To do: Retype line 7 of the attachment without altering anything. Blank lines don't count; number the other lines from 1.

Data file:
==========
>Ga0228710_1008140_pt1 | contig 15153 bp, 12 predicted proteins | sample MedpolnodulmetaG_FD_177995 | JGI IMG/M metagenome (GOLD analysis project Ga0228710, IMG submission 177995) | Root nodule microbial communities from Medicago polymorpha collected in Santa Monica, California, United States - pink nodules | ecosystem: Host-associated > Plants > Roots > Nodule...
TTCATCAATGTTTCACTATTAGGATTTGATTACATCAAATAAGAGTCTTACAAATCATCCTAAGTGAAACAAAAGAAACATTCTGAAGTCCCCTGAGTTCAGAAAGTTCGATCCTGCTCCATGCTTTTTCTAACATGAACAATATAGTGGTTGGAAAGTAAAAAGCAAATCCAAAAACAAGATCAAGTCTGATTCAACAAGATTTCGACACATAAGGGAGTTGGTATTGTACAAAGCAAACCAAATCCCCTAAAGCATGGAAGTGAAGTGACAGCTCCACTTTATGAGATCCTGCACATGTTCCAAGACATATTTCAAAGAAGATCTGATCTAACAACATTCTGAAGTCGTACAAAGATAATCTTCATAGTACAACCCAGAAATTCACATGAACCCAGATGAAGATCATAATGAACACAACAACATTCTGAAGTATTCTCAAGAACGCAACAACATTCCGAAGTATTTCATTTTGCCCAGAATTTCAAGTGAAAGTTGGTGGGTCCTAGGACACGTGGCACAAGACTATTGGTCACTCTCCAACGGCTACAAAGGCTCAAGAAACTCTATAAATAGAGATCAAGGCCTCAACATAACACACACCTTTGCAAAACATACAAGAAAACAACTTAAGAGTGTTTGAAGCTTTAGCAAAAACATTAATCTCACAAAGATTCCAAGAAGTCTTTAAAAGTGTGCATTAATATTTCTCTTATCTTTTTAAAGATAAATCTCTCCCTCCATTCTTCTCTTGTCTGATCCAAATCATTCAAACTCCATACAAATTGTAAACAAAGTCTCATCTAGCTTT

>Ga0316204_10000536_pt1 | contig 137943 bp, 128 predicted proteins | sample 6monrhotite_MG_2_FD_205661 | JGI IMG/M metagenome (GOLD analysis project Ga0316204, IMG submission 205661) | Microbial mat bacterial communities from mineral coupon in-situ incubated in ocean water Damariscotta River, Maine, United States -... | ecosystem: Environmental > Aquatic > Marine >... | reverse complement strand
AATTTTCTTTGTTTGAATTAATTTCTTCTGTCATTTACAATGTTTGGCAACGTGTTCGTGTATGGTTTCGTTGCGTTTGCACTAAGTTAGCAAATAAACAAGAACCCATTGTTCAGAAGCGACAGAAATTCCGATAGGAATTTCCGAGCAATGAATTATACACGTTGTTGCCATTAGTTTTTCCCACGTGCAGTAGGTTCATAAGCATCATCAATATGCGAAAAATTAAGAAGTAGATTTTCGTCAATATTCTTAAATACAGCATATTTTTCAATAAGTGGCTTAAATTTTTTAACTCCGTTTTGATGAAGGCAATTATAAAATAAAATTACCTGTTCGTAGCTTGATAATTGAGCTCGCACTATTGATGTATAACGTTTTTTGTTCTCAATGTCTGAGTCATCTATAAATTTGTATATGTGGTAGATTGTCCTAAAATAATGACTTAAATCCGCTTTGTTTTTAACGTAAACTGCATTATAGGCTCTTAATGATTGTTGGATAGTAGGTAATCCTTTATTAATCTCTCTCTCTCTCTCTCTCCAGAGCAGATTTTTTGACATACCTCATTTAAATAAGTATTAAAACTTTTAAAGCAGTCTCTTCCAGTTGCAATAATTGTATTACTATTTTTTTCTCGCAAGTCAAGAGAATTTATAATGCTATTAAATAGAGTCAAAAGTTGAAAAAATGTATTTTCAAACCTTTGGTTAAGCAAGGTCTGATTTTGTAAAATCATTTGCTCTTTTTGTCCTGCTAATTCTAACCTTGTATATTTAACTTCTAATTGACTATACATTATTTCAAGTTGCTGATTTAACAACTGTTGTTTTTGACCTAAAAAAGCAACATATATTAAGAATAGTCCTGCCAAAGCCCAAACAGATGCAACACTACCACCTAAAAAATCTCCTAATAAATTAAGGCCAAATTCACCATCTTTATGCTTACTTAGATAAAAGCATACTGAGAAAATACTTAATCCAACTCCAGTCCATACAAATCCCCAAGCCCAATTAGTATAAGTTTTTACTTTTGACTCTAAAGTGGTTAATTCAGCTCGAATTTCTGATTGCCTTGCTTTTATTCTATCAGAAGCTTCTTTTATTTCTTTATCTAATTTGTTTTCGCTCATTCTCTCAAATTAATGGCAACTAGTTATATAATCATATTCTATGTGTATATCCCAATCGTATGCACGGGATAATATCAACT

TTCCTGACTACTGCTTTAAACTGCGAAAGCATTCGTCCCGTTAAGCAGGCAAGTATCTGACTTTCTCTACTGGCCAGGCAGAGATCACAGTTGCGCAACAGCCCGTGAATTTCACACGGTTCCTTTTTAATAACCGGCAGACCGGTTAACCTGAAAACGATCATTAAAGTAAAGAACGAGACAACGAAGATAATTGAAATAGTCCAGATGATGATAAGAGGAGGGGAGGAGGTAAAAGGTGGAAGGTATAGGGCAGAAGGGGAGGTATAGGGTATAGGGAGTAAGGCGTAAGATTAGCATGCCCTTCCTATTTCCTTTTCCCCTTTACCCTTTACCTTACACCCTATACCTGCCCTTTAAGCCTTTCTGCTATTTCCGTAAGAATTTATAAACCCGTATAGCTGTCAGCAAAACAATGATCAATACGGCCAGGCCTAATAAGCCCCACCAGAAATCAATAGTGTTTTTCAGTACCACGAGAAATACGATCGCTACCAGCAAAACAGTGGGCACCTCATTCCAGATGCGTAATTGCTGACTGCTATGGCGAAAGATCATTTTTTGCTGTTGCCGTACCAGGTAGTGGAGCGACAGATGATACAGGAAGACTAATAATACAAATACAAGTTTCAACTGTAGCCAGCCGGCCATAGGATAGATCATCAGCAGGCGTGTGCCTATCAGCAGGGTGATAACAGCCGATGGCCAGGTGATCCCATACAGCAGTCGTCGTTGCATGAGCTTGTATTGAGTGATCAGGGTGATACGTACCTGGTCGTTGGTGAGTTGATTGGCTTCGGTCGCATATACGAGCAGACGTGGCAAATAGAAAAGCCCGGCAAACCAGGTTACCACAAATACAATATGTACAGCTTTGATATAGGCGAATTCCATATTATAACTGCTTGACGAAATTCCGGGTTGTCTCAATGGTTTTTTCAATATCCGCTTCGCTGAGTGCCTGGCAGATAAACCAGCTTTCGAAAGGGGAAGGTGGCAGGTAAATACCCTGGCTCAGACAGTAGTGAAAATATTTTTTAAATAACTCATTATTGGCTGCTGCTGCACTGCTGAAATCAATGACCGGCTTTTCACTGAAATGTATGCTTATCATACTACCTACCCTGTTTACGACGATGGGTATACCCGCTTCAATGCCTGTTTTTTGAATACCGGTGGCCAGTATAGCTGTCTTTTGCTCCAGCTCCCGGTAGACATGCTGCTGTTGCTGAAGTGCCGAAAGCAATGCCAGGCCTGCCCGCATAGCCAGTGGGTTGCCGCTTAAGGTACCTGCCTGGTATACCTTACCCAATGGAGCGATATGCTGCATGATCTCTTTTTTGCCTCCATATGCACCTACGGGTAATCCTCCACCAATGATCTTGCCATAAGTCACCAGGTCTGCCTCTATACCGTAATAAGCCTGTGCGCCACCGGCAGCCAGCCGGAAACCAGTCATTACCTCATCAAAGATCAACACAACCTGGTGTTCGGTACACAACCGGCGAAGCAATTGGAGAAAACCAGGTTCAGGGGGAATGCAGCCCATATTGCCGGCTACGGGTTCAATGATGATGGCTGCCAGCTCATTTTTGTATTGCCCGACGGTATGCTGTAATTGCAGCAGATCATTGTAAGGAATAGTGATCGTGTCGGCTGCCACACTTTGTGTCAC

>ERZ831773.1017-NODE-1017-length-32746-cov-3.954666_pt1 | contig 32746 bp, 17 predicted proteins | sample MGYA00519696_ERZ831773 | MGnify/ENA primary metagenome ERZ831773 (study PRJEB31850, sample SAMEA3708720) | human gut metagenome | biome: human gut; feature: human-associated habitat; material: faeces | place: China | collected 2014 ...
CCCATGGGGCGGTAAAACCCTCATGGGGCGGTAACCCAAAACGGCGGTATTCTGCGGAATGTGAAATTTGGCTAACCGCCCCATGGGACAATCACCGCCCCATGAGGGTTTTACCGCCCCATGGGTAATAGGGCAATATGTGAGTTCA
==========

CCCATGGGGCGGTAAAACCCTCATGGGGCGGTAACCCAAAACGGCGGTATTCTGCGGAATGTGAAATTTGGCTAACCGCCCCATGGGACAATCACCGCCCCATGAGGGTTTTACCGCCCCATGGGTAATAGGGCAATATGTGAGTTCA